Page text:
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The Monk

Chapter I.2
Forse se tu gustassi una sol volta
La millesima parte delle gioje,
Che gusta un cor amato riamando,
Diresti ripentita sospirando,
Perduto e tutto il tempo
Che in amar non si sponde.
Hadst Thou but tasted once the thousandth part
Of joys, which bless the loved and loving heart,
Your words repentant and your sighs would prove,
Lost is the time which is not past in love.
The monks having attended their Abbot to the door of his Cell, He dismissed them with
an air of conscious superiority in which Humility's semblance combated with the reality
of pride.
He was no sooner alone, than He gave free loose to the indulgence of his vanity. When
He remembered the Enthusiasm which his discourse had excited, his heart swelled with
rapture, and his imagination presented him with splendid visions of aggrandizement. He
looked round him with exultation, and Pride told him loudly that He was superior to the
rest of his fellow-Creatures.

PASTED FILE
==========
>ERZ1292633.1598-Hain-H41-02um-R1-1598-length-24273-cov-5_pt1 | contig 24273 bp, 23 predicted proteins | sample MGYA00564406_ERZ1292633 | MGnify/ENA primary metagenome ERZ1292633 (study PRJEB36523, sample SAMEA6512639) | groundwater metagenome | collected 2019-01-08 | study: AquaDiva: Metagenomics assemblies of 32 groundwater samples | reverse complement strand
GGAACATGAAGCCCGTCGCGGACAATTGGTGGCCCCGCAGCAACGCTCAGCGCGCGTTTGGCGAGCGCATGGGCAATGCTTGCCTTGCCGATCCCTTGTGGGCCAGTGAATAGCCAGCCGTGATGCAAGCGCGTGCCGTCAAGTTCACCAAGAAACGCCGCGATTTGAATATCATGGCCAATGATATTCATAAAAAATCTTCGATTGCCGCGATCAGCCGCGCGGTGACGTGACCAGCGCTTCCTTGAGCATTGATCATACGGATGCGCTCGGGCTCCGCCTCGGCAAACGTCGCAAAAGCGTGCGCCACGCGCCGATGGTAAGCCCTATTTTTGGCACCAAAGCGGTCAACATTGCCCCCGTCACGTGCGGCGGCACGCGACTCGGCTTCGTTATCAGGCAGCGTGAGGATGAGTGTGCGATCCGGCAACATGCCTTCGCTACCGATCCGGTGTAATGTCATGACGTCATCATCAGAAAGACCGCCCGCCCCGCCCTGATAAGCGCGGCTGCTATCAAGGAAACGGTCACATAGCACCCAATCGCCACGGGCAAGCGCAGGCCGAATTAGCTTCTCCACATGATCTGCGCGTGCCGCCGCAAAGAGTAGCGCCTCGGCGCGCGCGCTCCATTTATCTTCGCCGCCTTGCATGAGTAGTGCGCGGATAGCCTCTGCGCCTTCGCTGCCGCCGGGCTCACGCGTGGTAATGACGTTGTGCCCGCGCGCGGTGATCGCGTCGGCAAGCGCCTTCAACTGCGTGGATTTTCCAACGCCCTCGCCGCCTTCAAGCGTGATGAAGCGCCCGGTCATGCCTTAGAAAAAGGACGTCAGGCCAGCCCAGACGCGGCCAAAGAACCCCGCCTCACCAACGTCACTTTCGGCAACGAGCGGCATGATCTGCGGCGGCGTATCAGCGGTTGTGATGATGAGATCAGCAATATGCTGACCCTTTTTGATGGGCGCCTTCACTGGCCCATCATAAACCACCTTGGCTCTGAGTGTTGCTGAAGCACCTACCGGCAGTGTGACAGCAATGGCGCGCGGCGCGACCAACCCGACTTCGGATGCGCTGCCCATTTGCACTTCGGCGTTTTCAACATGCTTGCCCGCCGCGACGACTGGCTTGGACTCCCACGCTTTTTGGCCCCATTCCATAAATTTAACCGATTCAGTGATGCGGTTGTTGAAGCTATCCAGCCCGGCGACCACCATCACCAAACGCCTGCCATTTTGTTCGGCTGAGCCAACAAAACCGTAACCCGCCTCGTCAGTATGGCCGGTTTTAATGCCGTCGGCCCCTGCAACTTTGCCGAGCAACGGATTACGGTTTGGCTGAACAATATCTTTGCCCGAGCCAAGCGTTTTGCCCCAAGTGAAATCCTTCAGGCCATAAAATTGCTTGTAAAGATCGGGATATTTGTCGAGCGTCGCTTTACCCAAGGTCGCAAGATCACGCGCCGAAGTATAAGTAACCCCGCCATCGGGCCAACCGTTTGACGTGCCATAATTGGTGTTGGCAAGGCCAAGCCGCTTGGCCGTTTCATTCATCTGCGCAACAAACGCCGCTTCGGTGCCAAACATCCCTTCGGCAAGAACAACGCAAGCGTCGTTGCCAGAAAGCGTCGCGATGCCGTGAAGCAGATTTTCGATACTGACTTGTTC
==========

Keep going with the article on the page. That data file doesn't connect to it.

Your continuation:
'Who,' thought He; 'Who but myself has passed the ordeal of Youth, yet sees no single
stain upon his conscience? Who else has subdued the violence of strong passions and an
impetuous temperament, and submitted even from the dawn of life to voluntary
retirement? I seek for such a Man in vain. I see no one but myself possessed of such
resolution. Religion cannot boast Ambrosio's equal! How powerful an effect did my
discourse produce upon its Auditors! How they crowded round me! How they loaded me
with benedictions, and pronounced me the sole uncorrupted Pillar of the Church! What
then now is left for me to do? Nothing, but to watch as carefully over the conduct of my
Brothers as I have hitherto watched over my own. Yet hold! May I not be tempted from
those paths which till now I have pursued without one moment's wandering? Am I not a
Man, whose nature is frail, and prone to error? I must now abandon the solitude of my
retreat; The fairest and noblest Dames of Madrid continually present themselves at the
Abbey, and will use no other Confessor.
I must accustom my eyes to Objects of temptation, and expose myself to the seduction of
luxury and desire. Should I meet in that world which I am constrained to enter some
lovely Female, lovely . . . as you, Madona. . . .!'